• Unfortunately, that study:
      A) had to make significant adjustments to account for their failure to identify already well known stroke risk factors, thus compromising their results. For example, the study did not record any sleep apnea data. (A major factor)
      B) Shows an association, not cause and effect. Here is a potentially reasonable explanation: stroke causes various deleterious effects at the cellular level. Those effects likely require long term increases in autophagy. Such an increase would cause the body to generate more spermidine (an important component of that process.) Thus, stroke could be the cause leading to increased spermidine.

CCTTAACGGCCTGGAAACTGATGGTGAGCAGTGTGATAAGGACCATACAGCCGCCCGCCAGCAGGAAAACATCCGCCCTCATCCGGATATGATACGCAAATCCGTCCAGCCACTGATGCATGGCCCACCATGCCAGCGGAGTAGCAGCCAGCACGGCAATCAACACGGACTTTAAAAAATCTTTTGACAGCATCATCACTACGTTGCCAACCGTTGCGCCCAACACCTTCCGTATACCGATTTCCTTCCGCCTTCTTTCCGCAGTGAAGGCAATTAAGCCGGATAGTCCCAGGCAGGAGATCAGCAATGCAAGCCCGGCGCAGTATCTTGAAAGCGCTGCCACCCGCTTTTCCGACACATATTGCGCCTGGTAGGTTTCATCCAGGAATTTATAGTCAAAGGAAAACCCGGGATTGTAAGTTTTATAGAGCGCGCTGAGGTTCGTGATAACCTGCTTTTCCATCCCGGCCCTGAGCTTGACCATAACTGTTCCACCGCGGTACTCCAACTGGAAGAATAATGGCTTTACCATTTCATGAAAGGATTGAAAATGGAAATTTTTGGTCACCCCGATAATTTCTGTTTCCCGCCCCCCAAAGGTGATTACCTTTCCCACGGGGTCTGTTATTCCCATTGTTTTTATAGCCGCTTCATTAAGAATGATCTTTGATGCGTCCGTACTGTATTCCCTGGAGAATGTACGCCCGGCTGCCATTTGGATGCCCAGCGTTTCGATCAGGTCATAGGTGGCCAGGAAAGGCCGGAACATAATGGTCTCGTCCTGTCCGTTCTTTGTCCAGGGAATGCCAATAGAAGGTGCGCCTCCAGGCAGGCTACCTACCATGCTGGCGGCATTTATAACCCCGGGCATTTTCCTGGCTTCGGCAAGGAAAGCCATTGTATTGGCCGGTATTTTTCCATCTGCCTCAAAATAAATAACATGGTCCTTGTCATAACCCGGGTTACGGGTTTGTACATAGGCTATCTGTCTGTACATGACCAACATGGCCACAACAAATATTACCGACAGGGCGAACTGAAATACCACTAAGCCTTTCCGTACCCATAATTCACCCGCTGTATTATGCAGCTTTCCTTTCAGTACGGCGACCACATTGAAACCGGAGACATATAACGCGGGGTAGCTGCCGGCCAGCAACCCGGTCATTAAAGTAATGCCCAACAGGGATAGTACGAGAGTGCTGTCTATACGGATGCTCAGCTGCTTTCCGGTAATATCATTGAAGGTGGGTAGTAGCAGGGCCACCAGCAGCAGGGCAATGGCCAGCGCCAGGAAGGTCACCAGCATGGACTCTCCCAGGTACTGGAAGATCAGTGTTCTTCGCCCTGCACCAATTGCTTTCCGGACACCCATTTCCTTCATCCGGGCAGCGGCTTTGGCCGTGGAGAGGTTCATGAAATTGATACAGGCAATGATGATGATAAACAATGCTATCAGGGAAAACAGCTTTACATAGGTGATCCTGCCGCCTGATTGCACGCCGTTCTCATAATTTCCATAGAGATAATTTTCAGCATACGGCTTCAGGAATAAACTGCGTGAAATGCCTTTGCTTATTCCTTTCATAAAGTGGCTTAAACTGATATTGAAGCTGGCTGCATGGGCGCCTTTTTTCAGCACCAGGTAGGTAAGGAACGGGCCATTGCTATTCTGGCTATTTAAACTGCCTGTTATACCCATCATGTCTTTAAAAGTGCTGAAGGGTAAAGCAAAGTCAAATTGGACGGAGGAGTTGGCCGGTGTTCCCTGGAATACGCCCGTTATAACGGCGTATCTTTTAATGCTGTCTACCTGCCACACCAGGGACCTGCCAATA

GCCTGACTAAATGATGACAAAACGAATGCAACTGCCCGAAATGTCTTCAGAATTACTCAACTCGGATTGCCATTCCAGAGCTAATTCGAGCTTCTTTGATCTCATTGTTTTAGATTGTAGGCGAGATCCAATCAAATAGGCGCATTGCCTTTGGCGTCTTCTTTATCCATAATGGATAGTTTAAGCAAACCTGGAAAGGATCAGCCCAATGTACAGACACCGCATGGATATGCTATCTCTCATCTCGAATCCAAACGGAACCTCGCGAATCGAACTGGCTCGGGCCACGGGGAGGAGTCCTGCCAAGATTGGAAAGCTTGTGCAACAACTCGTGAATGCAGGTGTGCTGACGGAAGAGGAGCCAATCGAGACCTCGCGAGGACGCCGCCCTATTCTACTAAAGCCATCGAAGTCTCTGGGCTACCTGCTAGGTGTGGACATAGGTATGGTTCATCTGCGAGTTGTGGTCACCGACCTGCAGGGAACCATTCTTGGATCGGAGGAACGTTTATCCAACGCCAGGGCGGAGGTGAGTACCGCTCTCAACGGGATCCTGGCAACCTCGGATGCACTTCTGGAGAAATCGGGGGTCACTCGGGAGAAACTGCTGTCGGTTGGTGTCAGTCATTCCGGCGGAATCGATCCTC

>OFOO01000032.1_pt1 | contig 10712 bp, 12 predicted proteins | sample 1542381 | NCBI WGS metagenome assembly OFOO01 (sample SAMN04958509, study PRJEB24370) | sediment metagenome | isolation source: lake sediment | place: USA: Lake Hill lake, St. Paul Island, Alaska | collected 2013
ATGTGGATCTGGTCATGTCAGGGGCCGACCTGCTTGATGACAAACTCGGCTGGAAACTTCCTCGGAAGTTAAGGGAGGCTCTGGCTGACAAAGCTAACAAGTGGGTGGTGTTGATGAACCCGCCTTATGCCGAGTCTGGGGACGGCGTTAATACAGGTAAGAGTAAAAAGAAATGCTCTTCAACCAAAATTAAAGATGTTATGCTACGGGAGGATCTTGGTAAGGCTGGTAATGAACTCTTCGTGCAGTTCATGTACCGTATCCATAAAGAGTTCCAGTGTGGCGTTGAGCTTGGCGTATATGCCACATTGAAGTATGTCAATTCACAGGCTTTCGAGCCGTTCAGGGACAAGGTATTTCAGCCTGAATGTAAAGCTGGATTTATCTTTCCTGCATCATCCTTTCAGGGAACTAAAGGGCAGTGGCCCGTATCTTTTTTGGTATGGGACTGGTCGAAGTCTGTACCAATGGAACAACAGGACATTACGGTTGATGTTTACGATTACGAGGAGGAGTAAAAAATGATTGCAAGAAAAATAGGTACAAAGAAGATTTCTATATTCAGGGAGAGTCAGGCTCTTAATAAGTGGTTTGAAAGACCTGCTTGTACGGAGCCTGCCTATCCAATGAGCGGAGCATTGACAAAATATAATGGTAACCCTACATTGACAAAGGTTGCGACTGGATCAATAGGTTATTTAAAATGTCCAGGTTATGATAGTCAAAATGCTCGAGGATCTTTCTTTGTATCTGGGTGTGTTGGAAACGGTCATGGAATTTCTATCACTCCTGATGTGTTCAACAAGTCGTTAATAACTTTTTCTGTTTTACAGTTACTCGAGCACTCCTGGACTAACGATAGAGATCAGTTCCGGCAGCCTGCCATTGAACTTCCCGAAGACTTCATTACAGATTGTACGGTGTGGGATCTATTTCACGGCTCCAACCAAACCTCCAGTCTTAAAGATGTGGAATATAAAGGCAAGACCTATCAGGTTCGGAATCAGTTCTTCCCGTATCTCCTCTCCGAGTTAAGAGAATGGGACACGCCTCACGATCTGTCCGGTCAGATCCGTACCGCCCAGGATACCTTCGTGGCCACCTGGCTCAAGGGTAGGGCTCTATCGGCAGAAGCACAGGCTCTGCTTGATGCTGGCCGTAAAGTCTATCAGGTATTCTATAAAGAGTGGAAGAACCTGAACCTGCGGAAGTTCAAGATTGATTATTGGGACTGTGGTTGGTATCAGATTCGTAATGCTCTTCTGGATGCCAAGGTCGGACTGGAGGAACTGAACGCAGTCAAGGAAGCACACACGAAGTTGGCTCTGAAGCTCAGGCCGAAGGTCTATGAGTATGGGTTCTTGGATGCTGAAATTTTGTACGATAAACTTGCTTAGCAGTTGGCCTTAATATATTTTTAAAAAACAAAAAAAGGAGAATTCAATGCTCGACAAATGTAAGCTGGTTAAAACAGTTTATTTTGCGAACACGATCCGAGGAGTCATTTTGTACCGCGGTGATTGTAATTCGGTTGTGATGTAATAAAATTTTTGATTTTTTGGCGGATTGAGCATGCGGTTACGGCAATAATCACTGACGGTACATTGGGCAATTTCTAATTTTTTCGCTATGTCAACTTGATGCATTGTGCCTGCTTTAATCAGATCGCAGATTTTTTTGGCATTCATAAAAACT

• the study was done by the WHO and chins i don’t trust any of them and there’s study’s on PubMed that show the opposite of what this study shows,increase%20the%20blood%20polyamine%20level%20in%20humans%20%289%29.